Mitch Malachowski is a professor of chemistry and biochemistry at USD, where he has been a faculty member since 1984. He was recently honored with a 2010-2011 University Professorship in recognition of outstanding scholarly achievement in teaching and research. We recently caught up with him to discuss his research interests, his experience working with undergraduates at USD, and his passion for golf.
Do you have a favorite course to teach and why?
My great love is in teaching organic chemistry and the organic laboratory. I enjoy taking on this difficult material with my students and helping them develop their skills and challenge themselves to go beyond what they thought was possible. It is amazing to see how much they change from September to May.
What is the most rewarding aspect of your job?
Seeing students grow and mature and in some way being part of that process. There can be many challenges getting to that point and I like being part of the journey that each student has to take. I also am interested in helping USD develop its dreams and live them to its fullest. And as I’ve gotten older, I value the ability to give workshops and visit other campuses where I can impact other institutions and faculty.
"I am a synthetic organic chemist so I make new compounds. We are the messy, smelly ones who have lots of reactions going on all the time."
What made you choose a career in academia?
I found that I was pretty good at explaining concepts to other people and teaching seemed to be something I enjoyed. The one-on-one connections you make can be exhilarating. I also like the balance between teaching and research and I really didn’t want someone to be telling me what to do and how to do it. Most of my friends who got PhDs with me took jobs in industry but I had no interest in the corporate world. Faculty have an amazing amount of freedom to shape their professional lives in ways that many others may not and I value that flexibility every day as it is worth its weight in gold.
Do you feel that you have made an impact with your students and if so, how?
I make a commitment to my students at the beginning of each semester to devote myself to the course and to them. I can’t do this every waking hour, but I commit myself to helping them as much as they need. Many students respond well because they know I care about them and care about them being successful. Faculty are role models and I try to model behavior for students so they can see how a professional functions. I also try to display for them the fun we can have in digging in, working hard, grappling with things and then coming out the other end smarter and stronger. I never let them forget that it is all about passion and love for what they are doing.
Please briefly describe your research.
I am a synthetic organic chemist so I make new compounds. We are the messy, smelly ones who have lots of reactions going on all the time. Currently, I am working on making molecules called metal organic frameworks. These compounds have large cavities in the middle of them that can bind other molecules and store the molecules in the hole. You can store them until needed or transport them to another place. Our interest is in binding molecules such as hydrogen as a way to contribute to the alternate energy world.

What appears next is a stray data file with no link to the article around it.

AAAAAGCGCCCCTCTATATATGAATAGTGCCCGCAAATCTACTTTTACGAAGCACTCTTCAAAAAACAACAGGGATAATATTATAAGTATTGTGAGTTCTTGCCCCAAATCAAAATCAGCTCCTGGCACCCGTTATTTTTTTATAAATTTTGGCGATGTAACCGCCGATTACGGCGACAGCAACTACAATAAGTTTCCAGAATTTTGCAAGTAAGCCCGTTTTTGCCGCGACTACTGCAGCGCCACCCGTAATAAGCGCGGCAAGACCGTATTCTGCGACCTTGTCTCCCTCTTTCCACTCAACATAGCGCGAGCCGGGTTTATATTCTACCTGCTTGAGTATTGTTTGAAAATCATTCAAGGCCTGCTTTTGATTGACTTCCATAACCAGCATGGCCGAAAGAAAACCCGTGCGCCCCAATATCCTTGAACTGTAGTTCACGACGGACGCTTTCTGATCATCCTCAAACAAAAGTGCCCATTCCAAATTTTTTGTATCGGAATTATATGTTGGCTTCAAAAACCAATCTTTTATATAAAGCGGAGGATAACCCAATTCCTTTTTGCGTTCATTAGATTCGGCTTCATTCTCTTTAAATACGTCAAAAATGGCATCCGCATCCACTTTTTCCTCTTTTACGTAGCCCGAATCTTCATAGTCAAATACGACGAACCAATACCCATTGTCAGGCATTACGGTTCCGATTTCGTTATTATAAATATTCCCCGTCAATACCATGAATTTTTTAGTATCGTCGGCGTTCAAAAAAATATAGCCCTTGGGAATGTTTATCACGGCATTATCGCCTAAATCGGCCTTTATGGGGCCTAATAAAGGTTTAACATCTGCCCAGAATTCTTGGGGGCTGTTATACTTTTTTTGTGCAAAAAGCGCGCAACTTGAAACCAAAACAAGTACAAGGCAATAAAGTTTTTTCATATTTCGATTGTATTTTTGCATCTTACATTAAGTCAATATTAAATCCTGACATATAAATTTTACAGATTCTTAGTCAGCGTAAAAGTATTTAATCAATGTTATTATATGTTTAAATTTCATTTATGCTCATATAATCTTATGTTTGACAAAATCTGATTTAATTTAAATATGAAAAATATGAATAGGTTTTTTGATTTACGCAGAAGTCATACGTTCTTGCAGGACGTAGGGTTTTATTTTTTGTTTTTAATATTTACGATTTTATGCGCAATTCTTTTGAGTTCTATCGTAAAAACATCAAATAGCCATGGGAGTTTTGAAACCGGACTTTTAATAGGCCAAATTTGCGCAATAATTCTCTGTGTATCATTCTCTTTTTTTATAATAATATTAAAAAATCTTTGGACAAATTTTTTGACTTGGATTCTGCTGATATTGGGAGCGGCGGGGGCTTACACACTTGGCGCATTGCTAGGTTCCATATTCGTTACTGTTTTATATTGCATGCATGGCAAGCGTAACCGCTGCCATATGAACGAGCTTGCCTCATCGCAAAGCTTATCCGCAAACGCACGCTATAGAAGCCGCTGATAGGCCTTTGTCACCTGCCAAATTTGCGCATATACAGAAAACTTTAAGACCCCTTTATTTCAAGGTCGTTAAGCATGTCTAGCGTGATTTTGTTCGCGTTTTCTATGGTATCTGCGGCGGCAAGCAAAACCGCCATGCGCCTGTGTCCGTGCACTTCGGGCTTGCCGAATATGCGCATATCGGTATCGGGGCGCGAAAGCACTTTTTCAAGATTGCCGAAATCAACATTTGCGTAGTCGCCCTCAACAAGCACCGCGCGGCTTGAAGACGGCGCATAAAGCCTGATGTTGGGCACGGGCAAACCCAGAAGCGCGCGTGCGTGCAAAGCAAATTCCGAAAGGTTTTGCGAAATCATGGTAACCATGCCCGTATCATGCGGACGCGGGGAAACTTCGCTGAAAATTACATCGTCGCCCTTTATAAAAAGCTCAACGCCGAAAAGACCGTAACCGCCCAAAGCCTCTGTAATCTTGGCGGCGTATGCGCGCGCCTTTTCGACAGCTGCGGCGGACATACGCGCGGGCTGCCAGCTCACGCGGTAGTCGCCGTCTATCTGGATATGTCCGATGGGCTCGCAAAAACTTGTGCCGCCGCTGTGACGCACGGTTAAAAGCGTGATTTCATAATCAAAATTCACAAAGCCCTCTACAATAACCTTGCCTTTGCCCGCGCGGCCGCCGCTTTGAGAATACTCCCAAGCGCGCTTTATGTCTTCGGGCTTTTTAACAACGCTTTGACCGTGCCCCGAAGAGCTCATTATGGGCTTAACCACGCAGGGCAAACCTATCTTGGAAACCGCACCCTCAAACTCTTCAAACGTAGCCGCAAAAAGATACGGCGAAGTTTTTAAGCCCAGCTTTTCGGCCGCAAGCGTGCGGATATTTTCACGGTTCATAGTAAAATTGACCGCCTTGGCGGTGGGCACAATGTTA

What is your favorite place to eat on campus? What do you order?
Well, I am kind of lazy about lunch so I usually just wander over to La Paloma for a sandwich. I don’t eat meat so any vegetarian sandwich will work for me as will a good, hot cup of soup.
What is your favorite Torero sports team to watch?
Long ago and far away, I played basketball and golf in college so I still enjoy watching those sports the most. There is great value in the community that is built and shared through these experiences.
"Golf suits me well as there is a physical side that requires hand-to- eye coordination along with a heavy dose of mental coordination. It is sort of like being in the lab designing and doing reactions."
Please tell us about your experience with the PGA. How has golf affected your life? How are you still involved in the sport?
I have a competitive side that is harder to feed as I get older so golf is a way for me to continue to compete at a relatively high level. Golf suits me well as there is a physical side that requires hand-to- eye coordination along with a heavy dose of mental coordination. It is sort of like being in the lab designing and doing reactions. I do go out and play with the USD golf team and I still compete in state and national tournaments. Now that I have turned 55 years old, I can play in the senior tournaments so this year I will try to qualify for the California Senior Amateur and the United States Senior Amateur tournaments. I still play in some of the amateur tournaments open to everyone, but those become more and more challenging as so many young, college players are in the field. My real dream, though, is to qualify for the U.S. Senior Open.
Malachowski’s diverse interests and talents, both in the lab and on the green make him a favorite among students at USD. From his stories of almost qualifying for the PGA tour, to the way he approaches organic chemistry and the dedication he makes to his students and the university, it is apparent that Malachowski has truly left a mark on USD. He is a very compelling faculty member to talk to and his personality really shines through in his responses.